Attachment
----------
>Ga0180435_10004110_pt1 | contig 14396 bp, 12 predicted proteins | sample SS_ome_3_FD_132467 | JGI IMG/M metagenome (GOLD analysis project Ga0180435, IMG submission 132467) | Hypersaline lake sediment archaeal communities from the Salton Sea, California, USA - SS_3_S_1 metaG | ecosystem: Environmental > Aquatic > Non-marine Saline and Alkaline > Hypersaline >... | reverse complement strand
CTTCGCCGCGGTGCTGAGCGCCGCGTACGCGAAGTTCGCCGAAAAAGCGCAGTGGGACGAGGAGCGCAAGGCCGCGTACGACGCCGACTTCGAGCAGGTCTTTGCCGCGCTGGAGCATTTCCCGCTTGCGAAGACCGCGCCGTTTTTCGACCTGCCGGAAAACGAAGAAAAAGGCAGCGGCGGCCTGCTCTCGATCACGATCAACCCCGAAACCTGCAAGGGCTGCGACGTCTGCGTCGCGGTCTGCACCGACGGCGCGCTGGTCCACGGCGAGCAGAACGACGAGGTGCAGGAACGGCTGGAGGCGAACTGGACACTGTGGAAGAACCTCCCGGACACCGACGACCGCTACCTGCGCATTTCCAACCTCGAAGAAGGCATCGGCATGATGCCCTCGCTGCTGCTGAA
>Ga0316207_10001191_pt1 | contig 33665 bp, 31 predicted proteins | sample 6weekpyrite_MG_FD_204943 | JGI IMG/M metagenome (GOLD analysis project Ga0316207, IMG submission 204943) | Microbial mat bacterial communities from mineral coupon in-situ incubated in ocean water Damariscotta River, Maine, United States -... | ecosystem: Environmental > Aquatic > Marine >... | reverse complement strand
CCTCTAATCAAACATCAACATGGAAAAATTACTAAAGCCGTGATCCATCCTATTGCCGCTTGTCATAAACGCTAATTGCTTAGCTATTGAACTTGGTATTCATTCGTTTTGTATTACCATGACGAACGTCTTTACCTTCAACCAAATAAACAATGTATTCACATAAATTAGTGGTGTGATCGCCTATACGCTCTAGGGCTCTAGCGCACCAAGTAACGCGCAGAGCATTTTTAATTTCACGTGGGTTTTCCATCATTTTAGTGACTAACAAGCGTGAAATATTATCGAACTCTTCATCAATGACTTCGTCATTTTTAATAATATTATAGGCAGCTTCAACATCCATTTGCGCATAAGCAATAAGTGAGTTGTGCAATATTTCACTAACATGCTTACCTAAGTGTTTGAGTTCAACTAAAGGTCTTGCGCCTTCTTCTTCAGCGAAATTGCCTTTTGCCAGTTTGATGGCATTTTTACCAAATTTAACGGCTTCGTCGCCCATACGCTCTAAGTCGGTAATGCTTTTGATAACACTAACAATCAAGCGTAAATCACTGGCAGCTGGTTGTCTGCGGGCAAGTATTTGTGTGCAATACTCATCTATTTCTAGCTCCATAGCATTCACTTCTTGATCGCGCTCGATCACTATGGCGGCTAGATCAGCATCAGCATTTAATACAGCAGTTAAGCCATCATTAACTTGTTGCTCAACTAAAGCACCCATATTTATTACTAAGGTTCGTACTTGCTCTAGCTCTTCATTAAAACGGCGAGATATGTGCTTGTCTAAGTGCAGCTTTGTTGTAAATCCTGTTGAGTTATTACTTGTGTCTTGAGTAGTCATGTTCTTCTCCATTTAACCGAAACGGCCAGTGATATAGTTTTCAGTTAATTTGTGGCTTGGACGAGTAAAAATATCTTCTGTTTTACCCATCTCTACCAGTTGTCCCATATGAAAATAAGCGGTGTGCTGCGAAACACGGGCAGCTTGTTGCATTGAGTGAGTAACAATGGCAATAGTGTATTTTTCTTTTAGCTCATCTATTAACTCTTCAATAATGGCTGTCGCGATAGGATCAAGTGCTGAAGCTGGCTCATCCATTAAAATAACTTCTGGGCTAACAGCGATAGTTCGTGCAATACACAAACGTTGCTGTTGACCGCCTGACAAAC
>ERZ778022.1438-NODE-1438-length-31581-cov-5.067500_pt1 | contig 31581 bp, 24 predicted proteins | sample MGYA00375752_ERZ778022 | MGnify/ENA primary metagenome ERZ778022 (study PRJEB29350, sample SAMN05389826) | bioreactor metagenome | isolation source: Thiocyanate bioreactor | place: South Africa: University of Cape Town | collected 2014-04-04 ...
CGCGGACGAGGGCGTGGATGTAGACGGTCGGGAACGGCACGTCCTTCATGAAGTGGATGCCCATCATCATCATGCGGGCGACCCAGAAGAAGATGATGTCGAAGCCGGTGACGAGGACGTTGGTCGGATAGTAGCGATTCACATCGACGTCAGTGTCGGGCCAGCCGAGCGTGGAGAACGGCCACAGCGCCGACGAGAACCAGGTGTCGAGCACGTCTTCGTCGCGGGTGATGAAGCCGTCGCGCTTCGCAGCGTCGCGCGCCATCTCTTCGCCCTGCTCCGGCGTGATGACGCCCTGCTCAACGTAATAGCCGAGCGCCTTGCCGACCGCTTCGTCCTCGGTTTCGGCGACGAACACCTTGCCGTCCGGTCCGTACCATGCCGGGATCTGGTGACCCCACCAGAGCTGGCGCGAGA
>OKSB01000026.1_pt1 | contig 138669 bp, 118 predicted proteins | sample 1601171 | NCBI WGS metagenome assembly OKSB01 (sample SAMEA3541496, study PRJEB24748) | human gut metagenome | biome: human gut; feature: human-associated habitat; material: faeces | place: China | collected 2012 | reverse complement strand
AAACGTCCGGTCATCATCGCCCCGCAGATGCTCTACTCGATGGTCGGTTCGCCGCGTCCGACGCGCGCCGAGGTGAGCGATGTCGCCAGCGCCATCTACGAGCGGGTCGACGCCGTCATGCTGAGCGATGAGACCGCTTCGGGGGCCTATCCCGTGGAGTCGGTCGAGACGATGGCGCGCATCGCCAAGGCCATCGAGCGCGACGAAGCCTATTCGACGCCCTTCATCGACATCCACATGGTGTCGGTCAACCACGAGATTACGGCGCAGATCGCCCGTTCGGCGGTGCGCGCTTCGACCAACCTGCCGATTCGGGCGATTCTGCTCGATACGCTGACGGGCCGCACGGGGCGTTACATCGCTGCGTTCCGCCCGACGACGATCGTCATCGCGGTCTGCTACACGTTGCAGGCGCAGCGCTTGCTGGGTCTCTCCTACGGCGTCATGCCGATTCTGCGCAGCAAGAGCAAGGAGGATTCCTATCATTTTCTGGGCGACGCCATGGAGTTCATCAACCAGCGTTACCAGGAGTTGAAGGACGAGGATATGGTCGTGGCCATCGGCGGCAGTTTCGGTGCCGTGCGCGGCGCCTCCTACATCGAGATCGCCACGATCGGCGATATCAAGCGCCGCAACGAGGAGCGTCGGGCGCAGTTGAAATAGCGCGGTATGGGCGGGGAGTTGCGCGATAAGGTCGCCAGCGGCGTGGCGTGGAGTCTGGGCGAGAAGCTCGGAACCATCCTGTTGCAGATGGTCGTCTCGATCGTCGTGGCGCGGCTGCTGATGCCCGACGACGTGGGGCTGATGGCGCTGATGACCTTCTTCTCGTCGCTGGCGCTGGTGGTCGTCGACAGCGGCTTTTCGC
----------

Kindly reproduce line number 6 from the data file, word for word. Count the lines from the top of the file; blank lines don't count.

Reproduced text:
CGCGGACGAGGGCGTGGATGTAGACGGTCGGGAACGGCACGTCCTTCATGAAGTGGATGCCCATCATCATCATGCGGGCGACCCAGAAGAAGATGATGTCGAAGCCGGTGACGAGGACGTTGGTCGGATAGTAGCGATTCACATCGACGTCAGTGTCGGGCCAGCCGAGCGTGGAGAACGGCCACAGCGCCGACGAGAACCAGGTGTCGAGCACGTCTTCGTCGCGGGTGATGAAGCCGTCGCGCTTCGCAGCGTCGCGCGCCATCTCTTCGCCCTGCTCCGGCGTGATGACGCCCTGCTCAACGTAATAGCCGAGCGCCTTGCCGACCGCTTCGTCCTCGGTTTCGGCGACGAACACCTTGCCGTCCGGTCCGTACCATGCCGGGATCTGGTGACCCCACCAGAGCTGGCGCGAGA